BEFORE collision:

y (N)

AFTER collision:

y (N)

v1 = 10 m/s

vf = 5.22 m/s

x (E)


m1 = 2000 kg


x (E)


vfx = vfcos40° = 4.00 m/s

vfy = vf sin40° = 3.36 m/s

m2 = 3000 kg

Solution (details given in class):

5.59 m/s


CQ 6: Ball A moving at 12 m/s collides elastically with ball B as shown. If both balls have the same mass, what is the final velocity of ball A? (Note: sin60° = 0.87; cos60° = 0.5)

  • 3 m/s
  • 6 m/s
  • 9 m/s
  • 12 m/s
example problem 6 41
Example Problem #6.41

A 12.0-g bullet is fired horizontally into a 100-g wooden block that is initially at rest on a frictionless horizontal surface and connected to a spring having spring constant 150 N/m. The bullet becomes embedded in the block. If the bullet–block system compresses the spring by a maximum of 80.0 cm, what was the speed of the bullet at impact with the block?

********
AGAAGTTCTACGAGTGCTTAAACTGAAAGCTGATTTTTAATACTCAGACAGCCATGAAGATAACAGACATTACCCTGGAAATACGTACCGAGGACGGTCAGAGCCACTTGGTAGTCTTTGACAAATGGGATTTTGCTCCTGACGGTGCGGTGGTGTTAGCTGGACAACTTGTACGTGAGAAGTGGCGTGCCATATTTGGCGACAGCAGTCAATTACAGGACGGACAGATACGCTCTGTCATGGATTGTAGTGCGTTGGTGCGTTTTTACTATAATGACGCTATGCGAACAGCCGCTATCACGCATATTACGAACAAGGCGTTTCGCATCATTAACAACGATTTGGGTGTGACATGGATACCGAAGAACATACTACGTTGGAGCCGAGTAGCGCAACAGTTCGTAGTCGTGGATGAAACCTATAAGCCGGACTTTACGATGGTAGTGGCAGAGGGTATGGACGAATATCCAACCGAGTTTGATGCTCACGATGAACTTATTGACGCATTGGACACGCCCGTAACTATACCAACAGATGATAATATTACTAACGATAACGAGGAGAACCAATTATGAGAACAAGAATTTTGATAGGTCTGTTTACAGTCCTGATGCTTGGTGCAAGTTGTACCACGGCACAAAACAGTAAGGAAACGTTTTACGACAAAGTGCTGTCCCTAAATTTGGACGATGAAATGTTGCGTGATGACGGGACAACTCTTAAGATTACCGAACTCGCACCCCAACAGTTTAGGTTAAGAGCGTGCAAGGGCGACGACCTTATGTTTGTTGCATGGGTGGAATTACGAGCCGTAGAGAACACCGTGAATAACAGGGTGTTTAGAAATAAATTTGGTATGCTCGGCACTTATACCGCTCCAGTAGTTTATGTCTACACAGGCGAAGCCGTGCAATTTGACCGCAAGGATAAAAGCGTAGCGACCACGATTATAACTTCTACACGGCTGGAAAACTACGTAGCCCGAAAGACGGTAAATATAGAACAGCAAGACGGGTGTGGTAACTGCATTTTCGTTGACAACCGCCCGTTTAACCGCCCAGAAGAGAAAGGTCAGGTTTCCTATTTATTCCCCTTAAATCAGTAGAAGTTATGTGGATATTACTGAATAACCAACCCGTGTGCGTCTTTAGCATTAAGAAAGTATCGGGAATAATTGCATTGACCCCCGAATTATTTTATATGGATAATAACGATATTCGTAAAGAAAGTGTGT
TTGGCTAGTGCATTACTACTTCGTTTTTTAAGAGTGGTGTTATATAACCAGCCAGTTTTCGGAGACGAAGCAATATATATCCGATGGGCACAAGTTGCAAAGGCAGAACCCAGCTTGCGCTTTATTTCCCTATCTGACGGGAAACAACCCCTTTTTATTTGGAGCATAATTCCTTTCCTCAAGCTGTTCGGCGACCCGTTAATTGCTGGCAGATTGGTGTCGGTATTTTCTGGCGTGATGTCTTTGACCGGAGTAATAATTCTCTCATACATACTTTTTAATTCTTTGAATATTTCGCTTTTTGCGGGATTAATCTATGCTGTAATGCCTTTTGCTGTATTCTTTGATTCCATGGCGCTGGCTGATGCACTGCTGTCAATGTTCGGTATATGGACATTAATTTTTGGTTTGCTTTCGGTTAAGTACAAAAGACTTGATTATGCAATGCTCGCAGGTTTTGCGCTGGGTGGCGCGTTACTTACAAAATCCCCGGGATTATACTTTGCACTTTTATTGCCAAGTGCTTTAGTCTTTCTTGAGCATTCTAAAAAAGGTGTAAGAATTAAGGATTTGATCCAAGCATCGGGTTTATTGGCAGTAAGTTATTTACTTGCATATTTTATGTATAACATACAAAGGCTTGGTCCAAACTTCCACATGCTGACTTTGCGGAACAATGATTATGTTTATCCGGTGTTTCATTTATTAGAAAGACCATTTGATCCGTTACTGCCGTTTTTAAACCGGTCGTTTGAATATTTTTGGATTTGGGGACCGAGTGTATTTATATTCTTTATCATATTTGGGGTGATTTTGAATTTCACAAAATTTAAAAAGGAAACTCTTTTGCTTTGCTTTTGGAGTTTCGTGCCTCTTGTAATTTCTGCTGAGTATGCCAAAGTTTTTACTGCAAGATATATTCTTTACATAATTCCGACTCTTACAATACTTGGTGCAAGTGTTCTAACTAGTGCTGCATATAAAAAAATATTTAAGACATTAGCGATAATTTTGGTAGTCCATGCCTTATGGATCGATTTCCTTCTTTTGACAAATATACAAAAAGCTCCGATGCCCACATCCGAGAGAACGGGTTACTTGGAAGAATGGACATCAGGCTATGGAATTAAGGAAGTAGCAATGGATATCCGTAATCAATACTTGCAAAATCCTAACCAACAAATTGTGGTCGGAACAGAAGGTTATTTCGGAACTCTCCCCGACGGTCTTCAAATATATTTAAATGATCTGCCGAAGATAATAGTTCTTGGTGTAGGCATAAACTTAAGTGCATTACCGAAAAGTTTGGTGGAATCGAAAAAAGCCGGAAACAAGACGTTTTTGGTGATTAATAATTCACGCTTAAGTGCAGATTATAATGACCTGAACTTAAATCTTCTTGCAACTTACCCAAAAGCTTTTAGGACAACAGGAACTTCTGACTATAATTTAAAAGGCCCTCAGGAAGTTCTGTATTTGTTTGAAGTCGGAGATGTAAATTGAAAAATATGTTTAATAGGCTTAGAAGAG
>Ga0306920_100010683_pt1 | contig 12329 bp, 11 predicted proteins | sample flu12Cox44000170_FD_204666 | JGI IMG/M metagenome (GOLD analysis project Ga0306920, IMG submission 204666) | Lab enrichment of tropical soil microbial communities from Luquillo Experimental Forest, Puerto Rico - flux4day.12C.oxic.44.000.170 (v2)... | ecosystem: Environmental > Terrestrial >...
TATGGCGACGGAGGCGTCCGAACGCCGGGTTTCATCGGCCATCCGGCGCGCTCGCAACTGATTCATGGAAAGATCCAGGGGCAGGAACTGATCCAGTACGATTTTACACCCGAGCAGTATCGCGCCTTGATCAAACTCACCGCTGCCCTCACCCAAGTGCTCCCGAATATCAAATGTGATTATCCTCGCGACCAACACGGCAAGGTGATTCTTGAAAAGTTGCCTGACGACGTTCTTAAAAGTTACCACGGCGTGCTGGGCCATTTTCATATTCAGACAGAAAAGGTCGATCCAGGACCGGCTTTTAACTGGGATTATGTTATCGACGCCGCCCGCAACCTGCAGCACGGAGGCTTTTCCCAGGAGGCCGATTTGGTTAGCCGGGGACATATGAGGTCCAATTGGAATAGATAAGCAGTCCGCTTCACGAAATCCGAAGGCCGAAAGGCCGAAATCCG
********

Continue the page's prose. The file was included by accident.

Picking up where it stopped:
Solution (details given in class):

273 m/s

example problem 6 56
Example Problem #6.56

Solution (details given in class):

A bullet of mass m and speed v passes completely through a pendulum bob of mass M as shown above. The bullet emerges with a speed of v/2. The pendulum bob is suspended by a stiff rod of length l and negligible mass. What is the minimum value of v such that the bob will barely swing through a complete vertical circle?

rocket propulsion
Rocket Propulsion
  • Rocket propulsion can be understood in two ways:

1. Conservation of momentum: Spent fuel (gasses) have momentum directed away from rocket; rocket has momentum in opposite direction

2. Newton’s Third Law: Rocket exerts force on spent fuel gasses, expelling them outward; gasses in response exert force on rocket in opposite direction

  • Rocket needs nothing to “push against” in order to move, otherwise it would not work in the vacuum of space!